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No Strings Attached: Why the Government Shouldn’t Tax Churches

Church tax exemptions protect our First Amendment freedoms by ensuring the government cannot control religious organizations.
Grant Atkinson
Written by
A brick church is seen on a bright sunny day with clouds behind the steeple

In the lead-up to the 2020 presidential election, CNN hosted a town hall on LGBT issues. Among the panelists was Beto O’Rourke, a former congressman from El Paso who hoped his radically “progressive” positions could elevate him to the White House.

CNN anchor Don Lemon posed a heavy question to O’Rourke—one loaded with constitutional ramifications.

“Do you think religious institutions—like colleges, churches, charities—should lose their tax-exempt status if they oppose same-sex marriage?” Lemon asked.

O’Rourke gave an unequivocal answer.

“Yes,” he said. “There can be no reward, no benefit, no tax break, for anyone or any institution, any organization in America, that denies the full human rights and the full civil rights of every single one of us.”

Of course, O’Rourke did not become president, so he never had the chance to strip churches of their tax exemptions. But how did we reach a point where a mainstream presidential candidate would call for such a radical act?

While most Americans may know that churches are tax-exempt, many can’t explain why that is. Even many Christians would likely have difficulty explaining why they believe their church should remain tax-exempt. If we want to protect religious freedom, we must understand how it came about and why it is essential to our society, and church tax exemptions are a crucial part of that story.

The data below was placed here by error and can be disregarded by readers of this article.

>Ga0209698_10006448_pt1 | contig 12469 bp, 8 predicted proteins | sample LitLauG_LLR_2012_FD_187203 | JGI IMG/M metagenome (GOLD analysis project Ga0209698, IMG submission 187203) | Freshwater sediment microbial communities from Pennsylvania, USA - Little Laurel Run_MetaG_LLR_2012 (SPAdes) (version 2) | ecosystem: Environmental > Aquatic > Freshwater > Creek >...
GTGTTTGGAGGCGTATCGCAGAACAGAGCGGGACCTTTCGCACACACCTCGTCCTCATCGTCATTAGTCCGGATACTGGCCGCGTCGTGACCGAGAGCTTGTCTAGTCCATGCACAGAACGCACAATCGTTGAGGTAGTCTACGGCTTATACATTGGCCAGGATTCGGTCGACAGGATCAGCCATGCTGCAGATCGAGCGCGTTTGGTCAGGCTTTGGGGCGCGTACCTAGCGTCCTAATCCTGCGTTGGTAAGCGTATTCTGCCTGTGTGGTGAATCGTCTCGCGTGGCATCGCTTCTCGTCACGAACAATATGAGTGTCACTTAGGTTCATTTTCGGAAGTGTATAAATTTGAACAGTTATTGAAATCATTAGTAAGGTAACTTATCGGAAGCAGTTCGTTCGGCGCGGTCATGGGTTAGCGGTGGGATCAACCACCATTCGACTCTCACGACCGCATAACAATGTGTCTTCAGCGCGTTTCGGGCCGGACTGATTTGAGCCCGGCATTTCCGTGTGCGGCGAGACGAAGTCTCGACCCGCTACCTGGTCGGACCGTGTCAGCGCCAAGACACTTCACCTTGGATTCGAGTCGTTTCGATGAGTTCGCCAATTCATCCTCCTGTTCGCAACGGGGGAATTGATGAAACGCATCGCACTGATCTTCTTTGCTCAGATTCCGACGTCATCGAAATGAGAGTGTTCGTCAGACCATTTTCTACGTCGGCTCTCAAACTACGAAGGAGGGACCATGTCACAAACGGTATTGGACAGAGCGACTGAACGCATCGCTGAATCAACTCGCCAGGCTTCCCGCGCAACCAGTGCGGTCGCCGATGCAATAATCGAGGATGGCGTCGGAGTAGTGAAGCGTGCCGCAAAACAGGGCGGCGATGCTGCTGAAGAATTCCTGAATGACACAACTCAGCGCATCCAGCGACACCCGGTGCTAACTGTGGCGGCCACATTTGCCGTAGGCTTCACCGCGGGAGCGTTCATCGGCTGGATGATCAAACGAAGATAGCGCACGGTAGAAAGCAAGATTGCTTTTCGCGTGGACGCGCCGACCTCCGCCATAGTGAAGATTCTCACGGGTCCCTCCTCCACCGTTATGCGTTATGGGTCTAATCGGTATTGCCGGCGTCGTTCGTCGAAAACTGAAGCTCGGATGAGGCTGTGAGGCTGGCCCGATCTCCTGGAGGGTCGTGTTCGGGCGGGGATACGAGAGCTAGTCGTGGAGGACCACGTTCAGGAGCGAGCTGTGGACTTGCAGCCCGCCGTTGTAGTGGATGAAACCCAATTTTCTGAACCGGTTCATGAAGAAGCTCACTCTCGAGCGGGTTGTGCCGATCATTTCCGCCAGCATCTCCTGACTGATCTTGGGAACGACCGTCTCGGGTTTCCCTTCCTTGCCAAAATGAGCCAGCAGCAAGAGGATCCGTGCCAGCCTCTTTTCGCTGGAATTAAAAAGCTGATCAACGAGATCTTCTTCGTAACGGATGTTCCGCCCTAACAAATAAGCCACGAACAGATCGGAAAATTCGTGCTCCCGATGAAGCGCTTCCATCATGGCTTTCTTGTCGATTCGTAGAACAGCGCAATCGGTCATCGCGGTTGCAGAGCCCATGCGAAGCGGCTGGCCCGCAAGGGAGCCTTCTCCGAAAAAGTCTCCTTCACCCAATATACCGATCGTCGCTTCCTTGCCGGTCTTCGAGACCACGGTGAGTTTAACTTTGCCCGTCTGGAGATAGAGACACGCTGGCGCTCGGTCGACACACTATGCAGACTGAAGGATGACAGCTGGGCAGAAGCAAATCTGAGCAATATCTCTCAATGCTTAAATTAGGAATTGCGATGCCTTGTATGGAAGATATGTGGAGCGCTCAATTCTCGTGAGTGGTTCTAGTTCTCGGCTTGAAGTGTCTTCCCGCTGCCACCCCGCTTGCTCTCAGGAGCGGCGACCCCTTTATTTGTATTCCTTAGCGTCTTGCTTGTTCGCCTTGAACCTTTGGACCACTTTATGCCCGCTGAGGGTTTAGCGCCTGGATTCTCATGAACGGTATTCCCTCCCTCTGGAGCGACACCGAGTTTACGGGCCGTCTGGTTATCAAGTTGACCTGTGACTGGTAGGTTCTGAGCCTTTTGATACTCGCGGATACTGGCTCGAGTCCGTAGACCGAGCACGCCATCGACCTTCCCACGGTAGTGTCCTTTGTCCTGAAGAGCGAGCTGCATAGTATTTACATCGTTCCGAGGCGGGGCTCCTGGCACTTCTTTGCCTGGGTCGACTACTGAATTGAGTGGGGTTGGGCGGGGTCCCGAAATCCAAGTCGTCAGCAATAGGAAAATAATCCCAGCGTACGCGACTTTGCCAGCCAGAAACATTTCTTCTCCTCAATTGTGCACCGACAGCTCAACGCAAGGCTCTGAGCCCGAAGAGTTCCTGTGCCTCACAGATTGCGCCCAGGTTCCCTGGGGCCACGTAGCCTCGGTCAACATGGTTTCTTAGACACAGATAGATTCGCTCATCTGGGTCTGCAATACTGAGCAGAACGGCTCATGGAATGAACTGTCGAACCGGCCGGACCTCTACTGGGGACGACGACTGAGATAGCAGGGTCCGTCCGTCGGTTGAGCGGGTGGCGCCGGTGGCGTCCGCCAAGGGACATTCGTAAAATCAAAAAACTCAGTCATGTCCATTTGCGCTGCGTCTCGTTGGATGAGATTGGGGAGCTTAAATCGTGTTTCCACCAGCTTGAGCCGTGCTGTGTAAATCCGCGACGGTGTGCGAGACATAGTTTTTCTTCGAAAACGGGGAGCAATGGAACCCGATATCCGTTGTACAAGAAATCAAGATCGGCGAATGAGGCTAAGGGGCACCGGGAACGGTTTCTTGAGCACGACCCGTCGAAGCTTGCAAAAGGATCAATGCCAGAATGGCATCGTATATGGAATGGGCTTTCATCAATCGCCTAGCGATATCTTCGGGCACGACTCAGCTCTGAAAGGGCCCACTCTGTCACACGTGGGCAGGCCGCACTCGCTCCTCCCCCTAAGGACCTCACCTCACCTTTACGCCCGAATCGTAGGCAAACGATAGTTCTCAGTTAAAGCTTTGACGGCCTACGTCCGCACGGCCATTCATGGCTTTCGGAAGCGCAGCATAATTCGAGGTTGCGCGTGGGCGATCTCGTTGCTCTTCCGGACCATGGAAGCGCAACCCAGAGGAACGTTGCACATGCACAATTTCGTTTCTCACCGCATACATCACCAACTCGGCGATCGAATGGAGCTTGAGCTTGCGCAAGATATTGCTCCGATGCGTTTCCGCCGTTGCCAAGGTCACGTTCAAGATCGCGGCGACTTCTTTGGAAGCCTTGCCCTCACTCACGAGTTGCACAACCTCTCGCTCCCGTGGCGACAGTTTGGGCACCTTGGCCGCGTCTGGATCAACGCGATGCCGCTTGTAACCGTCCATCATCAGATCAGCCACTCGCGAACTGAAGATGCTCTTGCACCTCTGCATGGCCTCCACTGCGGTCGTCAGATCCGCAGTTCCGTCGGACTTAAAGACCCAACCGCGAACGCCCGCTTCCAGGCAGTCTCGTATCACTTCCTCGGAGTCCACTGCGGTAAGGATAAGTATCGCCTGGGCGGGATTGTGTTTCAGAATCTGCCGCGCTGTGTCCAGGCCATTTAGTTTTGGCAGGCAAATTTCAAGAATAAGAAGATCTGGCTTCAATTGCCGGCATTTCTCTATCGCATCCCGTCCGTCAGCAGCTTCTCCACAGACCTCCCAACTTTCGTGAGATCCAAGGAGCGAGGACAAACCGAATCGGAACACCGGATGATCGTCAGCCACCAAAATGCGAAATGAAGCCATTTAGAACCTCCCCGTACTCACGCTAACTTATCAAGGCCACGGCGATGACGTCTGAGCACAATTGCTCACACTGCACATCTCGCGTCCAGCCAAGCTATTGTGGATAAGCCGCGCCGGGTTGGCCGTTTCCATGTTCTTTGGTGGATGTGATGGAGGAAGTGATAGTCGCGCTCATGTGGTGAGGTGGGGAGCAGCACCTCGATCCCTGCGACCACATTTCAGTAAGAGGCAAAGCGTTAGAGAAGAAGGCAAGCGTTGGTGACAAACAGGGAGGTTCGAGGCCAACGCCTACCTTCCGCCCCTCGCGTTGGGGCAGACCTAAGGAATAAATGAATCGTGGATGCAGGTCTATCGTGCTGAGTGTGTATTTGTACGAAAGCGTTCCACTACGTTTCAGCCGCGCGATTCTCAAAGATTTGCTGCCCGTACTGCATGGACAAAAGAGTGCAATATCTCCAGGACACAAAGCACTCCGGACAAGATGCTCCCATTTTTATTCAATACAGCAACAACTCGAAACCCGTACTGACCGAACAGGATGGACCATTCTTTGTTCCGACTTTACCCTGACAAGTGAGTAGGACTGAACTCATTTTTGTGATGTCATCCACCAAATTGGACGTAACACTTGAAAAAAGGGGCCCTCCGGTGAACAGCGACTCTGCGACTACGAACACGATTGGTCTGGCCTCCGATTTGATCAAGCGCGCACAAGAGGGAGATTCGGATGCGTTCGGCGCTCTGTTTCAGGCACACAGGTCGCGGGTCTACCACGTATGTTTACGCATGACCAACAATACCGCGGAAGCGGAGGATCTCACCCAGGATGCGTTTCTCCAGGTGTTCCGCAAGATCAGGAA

How were tax exemptions for churches established?

The Founding Fathers understood that to have a free society, all its members must be able to practice their religion without government interference. This is why the First Amendment to the Constitution begins with, “Congress shall make no law respecting an establishment of religion, or prohibiting the free exercise thereof.”

While the First Amendment does not explicitly mention taxes for churches, it is well understood that taxation often serves as a way for a ruler to control his subjects. Thankfully, we do not have “rulers” or “subjects” in our form of government, but as the U.S. Supreme Court said in the 1819 case McCulloch v. Maryland, “the power to tax involves the power to destroy.”

If the First Amendment protects the freedom of religion (and it does), then it must also guard against the government having the power to control—or destroy—religious institutions. It is no surprise, then, that churches have been tax-exempt since the first time the tax code was passed at the federal level, and they have remained that way ever since. All 50 states also include property tax exemptions for churches, further ensuring the state cannot control the church.

Should churches be taxed?

The constitutional interest of protecting churches from government control is reason enough why churches should not be taxed. But there are practical reasons too.

Churches provide tangible benefits to their surrounding communities. Many churches serve their communities in various ways such as providing food, shelter, and clothing to people who need it; sponsoring adoption and foster care programs; and so much more.

In 2010, researchers from the University of Pennsylvania and Partners for Sacred Places conducted a study analyzing the economic value of churches to their surrounding communities. The study focused on 12 Philadelphia congregations and found that they provided an economic contribution of about $52 million annually. The researchers concluded that churches can “now be viewed as critical economic catalysts.”

A similar study by Dr. Michael Wood Daly of the University of Toronto found that ten congregations in Toronto with a collective budget of $10 million annually provided “a cumulative estimated economic impact of approximately $45 million.” While the exact benefit each church provides to its community will vary and cannot always be easily quantified, these studies strongly suggest that churches’ economic contributions far exceed the money they would pay in taxes.